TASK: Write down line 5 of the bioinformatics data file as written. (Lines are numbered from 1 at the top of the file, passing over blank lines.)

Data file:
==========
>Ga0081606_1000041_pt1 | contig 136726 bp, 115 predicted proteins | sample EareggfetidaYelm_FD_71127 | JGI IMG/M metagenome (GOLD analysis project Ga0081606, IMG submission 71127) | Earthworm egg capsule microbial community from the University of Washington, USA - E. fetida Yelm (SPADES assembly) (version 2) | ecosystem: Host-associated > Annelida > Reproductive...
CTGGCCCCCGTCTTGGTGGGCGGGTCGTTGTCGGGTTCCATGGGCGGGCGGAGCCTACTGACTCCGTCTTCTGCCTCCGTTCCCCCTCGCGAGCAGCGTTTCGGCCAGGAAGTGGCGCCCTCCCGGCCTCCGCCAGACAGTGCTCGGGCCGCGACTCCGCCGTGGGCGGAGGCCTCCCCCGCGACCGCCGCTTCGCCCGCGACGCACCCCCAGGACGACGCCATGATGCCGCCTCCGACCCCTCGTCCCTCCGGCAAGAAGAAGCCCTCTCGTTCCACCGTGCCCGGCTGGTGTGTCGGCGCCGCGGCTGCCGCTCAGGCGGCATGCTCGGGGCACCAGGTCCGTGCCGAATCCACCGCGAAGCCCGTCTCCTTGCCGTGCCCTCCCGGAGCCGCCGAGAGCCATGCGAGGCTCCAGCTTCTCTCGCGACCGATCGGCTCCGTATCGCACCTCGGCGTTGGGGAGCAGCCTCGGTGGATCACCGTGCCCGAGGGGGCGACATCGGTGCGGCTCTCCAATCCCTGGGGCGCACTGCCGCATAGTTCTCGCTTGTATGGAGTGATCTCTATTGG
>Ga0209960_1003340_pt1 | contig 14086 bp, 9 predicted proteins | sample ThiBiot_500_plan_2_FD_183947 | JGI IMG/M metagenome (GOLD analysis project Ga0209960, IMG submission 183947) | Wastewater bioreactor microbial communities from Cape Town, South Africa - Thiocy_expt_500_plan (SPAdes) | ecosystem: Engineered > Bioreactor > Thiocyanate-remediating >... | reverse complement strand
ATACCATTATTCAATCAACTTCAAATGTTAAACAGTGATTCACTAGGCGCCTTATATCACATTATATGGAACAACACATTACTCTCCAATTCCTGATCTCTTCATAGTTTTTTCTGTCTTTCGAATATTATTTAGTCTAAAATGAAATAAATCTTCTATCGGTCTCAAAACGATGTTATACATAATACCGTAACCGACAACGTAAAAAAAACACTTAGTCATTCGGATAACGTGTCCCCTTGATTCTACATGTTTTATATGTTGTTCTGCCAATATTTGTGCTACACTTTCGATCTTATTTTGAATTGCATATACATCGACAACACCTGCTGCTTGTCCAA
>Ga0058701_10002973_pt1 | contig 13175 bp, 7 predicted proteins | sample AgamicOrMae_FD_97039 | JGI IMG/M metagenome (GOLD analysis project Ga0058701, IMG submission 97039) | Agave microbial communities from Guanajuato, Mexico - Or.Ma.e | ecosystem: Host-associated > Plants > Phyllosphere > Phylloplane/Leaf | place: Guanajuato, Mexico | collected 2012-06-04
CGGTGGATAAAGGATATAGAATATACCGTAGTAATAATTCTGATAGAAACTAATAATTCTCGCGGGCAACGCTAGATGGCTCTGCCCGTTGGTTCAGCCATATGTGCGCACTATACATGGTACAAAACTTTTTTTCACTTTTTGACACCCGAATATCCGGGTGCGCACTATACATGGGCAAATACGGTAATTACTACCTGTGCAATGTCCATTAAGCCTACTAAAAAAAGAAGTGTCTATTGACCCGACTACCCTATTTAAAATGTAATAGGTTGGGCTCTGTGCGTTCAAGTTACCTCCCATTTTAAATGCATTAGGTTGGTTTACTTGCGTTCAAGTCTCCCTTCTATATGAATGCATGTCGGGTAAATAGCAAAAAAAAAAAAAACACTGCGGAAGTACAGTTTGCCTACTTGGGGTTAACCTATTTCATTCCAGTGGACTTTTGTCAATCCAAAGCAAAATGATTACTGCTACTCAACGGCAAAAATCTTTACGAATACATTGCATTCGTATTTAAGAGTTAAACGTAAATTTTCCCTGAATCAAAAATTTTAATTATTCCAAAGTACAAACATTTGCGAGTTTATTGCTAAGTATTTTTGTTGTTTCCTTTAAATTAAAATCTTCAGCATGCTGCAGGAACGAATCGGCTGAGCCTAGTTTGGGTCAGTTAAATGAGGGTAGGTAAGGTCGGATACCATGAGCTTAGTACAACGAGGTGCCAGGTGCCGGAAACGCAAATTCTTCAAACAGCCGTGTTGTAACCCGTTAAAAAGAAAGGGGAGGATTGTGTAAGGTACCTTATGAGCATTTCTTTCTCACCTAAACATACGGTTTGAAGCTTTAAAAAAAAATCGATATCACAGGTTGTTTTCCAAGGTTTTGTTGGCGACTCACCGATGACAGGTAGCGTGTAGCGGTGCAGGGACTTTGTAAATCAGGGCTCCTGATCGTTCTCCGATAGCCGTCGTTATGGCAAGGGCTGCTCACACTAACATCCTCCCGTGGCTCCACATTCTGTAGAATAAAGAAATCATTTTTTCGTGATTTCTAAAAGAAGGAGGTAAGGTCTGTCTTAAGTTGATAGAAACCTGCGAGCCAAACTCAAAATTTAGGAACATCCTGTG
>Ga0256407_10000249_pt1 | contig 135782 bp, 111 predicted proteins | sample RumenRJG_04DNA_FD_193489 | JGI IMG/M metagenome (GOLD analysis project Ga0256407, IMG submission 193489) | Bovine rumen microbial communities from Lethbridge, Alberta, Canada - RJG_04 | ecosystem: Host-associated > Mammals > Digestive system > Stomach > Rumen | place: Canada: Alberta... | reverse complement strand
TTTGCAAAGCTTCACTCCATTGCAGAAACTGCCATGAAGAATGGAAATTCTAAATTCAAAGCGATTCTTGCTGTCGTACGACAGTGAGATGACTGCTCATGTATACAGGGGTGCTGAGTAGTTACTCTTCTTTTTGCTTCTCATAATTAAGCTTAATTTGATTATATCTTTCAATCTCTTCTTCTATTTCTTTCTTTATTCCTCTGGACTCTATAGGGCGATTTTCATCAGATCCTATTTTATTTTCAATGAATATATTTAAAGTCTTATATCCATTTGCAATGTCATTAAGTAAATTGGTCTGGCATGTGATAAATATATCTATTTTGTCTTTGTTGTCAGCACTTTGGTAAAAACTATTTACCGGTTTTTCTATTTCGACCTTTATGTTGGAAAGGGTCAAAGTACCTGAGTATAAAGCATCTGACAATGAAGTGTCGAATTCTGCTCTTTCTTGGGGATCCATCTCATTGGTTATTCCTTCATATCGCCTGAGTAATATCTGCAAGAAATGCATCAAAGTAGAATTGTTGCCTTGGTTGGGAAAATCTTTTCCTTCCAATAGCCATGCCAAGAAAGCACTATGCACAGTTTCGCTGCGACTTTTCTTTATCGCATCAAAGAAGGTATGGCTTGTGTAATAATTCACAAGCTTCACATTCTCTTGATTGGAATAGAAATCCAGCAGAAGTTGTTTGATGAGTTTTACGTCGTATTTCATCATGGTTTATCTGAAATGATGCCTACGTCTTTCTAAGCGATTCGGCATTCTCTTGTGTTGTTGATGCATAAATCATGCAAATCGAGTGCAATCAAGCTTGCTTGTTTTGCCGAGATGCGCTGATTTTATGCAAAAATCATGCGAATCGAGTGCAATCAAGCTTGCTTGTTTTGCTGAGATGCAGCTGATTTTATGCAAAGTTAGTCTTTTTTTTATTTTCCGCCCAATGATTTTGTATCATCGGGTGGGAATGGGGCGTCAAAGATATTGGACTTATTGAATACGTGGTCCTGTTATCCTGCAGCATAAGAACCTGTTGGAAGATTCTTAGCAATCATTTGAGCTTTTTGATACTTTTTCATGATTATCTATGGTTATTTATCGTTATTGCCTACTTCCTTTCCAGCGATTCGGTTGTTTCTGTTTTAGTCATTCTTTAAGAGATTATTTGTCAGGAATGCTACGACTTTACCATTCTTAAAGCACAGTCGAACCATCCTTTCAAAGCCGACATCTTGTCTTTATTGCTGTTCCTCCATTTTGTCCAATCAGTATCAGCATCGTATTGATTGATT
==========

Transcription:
>Ga0058701_10002973_pt1 | contig 13175 bp, 7 predicted proteins | sample AgamicOrMae_FD_97039 | JGI IMG/M metagenome (GOLD analysis project Ga0058701, IMG submission 97039) | Agave microbial communities from Guanajuato, Mexico - Or.Ma.e | ecosystem: Host-associated > Plants > Phyllosphere > Phylloplane/Leaf | place: Guanajuato, Mexico | collected 2012-06-04